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What My Flag Has Seen: A Year in the Life of Israel

Raoul Wootliff is a strategic communications specialist and political analyst living in Modi'in with his wife Sarah and three children - Yael, Noam and Alon. A former journalist and political correspondent, Raoul grew up in London before making Aliyah to Israel in 2005. He is a regular contributor to local and international broadcast networks, providing commentary and analysis on Israeli politics and current affairs.



The Israeli flag, a symbol of hope, resilience, and unity, usually rests in my storeroom, emerging once a year for Yom Ha'atzmaut, Israel's Independence Day. This past year, however, my flag has seen more than I ever imagined. It has borne witness to moments of intense pride and deep sorrow, flying high in both celebration and defiance. Its fabric has felt the weight of history and the breath of change, much like my own Zionism—tested, frayed, but unyielding.


In January 2023, I retrieved my flag from its usual place. It was not for a holiday, but for a small protest in Modiin. The government's proposed judicial reforms threatened to limit the power of the Supreme Court, a cornerstone of our democracy. The very fabric of our legal system, the guardian of our rights and freedoms, was under threat. As I held my flag high outside Justice Minister Yariv Levin's house, voices around me rose in the solemn strains of "Hatikva," reaffirming our shared hope and commitment to the democratic values on which Israel was founded.


Each Saturday night thereafter, my flag and I joined ever-growing crowds, the protests swelling into a powerful movement. From Modiin to Tel Aviv, we stood shoulder to shoulder with hundreds of thousands, our flags all fluttering in unison, a sea of blue and white against the darkening sky. The air was thick with chants, songs, and the determined spirit of a nation refusing to surrender its democratic identity. We demanded that our lawmakers abandon their perilous path and preserve our democracy. The streets of Tel Aviv became rivers of humanity, united by the conviction that Israel's future must be one of justice and equality.


The journey didn't stop there. My flag accompanied me on a march from Tel Aviv to Jerusalem where strangers, carrying their oen flags, became comrades in the mission to save Israel. Step by step, kilometer by kilometer, our feet pounded the pavement on the way the the Knesset as we raised our collective voices for Israeli democracy.


It was with me when the defense minister was fired for opposing the reforms and I joined countless others in blocking traffic. As we blocked major highways across the country, our empassioned cry filled the streets with a clear message; enough is enough.


Then came October 7. The tragedy of that day changed everything. On October 8, I took my flag out for a different reason: not as a symbol of protest but one of solidarity. The events of that fateful day left an indelible mark on our nation and as I hung the flag outside my front door, I felt a profound sense of unity with my fellow Israelis. It was a quiet tribute to the lives lost and a signal of unity in our collective grief. The flag, now a silent sentinel, bore witness to our shared sorrow and unwavering resolve.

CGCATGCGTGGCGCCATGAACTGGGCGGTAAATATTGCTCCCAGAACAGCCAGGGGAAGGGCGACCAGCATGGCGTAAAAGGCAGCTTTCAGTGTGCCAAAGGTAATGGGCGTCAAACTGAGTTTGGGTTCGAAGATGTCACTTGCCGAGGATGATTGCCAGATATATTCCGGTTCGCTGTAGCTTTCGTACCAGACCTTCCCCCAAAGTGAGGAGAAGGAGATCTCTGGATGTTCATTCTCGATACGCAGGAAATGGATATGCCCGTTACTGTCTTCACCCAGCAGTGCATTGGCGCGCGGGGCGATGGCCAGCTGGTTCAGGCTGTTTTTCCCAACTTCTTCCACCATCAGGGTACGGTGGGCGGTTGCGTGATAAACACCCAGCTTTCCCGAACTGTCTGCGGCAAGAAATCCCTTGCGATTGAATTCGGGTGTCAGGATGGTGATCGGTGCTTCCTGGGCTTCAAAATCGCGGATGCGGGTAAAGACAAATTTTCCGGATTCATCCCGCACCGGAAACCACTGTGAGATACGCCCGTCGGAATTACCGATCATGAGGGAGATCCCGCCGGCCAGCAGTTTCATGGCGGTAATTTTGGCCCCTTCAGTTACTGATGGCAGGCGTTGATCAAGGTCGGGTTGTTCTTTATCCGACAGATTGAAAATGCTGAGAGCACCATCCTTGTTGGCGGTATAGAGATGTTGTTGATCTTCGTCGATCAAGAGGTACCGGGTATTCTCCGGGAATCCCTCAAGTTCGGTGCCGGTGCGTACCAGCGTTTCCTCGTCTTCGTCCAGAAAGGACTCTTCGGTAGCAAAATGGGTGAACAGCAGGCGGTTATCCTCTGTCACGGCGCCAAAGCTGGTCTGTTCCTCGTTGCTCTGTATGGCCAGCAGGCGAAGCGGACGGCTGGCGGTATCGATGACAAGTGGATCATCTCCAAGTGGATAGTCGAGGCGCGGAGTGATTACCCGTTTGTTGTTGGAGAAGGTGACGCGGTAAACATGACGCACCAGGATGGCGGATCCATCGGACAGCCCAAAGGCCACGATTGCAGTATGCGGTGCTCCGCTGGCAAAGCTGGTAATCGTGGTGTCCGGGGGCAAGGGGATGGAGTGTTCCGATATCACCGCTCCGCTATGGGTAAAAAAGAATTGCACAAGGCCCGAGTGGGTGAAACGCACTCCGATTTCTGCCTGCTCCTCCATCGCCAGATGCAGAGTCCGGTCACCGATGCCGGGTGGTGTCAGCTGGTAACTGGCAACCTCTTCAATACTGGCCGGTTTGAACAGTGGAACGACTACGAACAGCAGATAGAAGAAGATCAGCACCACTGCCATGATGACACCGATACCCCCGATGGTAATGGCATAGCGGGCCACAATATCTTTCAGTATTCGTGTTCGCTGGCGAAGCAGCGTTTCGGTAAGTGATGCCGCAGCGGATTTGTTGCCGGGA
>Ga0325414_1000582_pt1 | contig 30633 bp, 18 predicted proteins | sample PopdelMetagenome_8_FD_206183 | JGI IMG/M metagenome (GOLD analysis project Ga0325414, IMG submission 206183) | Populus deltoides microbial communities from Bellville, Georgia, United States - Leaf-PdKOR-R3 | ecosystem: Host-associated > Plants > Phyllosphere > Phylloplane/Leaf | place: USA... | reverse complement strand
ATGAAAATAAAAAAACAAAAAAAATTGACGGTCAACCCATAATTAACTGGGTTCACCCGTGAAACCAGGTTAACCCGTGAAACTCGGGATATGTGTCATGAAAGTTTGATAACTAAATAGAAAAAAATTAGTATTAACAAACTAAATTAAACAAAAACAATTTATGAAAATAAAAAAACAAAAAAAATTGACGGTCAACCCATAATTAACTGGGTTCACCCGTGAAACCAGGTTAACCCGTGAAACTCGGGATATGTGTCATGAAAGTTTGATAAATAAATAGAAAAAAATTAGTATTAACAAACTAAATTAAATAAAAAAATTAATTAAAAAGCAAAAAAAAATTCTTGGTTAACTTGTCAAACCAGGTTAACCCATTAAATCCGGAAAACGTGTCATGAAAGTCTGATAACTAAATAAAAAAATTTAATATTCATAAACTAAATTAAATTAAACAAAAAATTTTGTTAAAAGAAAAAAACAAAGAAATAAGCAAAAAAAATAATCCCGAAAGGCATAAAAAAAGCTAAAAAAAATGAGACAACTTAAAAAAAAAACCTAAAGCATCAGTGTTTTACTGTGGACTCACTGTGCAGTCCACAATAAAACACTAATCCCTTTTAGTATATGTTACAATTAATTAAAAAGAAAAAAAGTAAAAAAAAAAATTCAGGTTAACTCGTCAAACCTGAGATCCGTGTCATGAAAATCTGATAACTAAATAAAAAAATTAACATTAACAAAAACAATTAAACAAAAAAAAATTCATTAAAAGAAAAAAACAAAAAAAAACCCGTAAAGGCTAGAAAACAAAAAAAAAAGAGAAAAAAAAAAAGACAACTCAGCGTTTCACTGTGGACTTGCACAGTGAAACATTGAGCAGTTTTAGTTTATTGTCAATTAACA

Since the war's outbreak, my flag has accompanied me as I stood on the side of the road, paying last respects to fallen soldiers as their bodies were driven through Modiin on the way to the local cemetery. Neighbours and strangers stood together, flag in hand, mourning yet unbroken.

My flag was there when we marched, again and again, to demand the release of Israeli hostages. It waved alongside those of other families, united in our plea for their safe return. We walked through Tel Aviv, Jerusalem, and Modiin, past the house of Noa Marciano, a soldier who had been taken hostage and subsequently killed. Each step a march of remembrance and a call for justice. As we marched, we carried not just our flags but the hopes and prayers of an entire nation.


Then, from Tel Aviv to Jerusalem, once more, we marched with the families of hostages, my flag leading the way. Our demands were clear: freedom for the captives and accountability for those who had led us into such darkness. Every step taken, every chant raised, was a plea for justice, a demand for the safe return of our loved ones.


Now, my flag is back at the protests, this time demanding new elections in the aftermath of October 7. We protest the continued mismanagement of the war and the urgent need for new leadership. We call for the release of hostages, the end of political turmoil, and the restoration of our democratic principles. And we call to end this terrible war.


This past year has transformed my flag from a symbol of annual celebration to a constant companion in the fight for justice, democracy, and peace. It has been a witness to history. Tested, it may be, but it remains steadfast. My flag, like my belief in Israel, continues to fly—battered yet proud, frayed but unbroken.


Yet, as I look at my flag now, I see more than a symbol. I see the faces of those who have marched beside me, the voices that have joined in song and protest. I see the hope that has carried us through the darkest of times and the determination that will guide us forward. For the flag of Israel is not just a piece of cloth but a living, breathing embodiment of our collective spirit. And I will continue to wave it high.

 

By Raoul Wootliff

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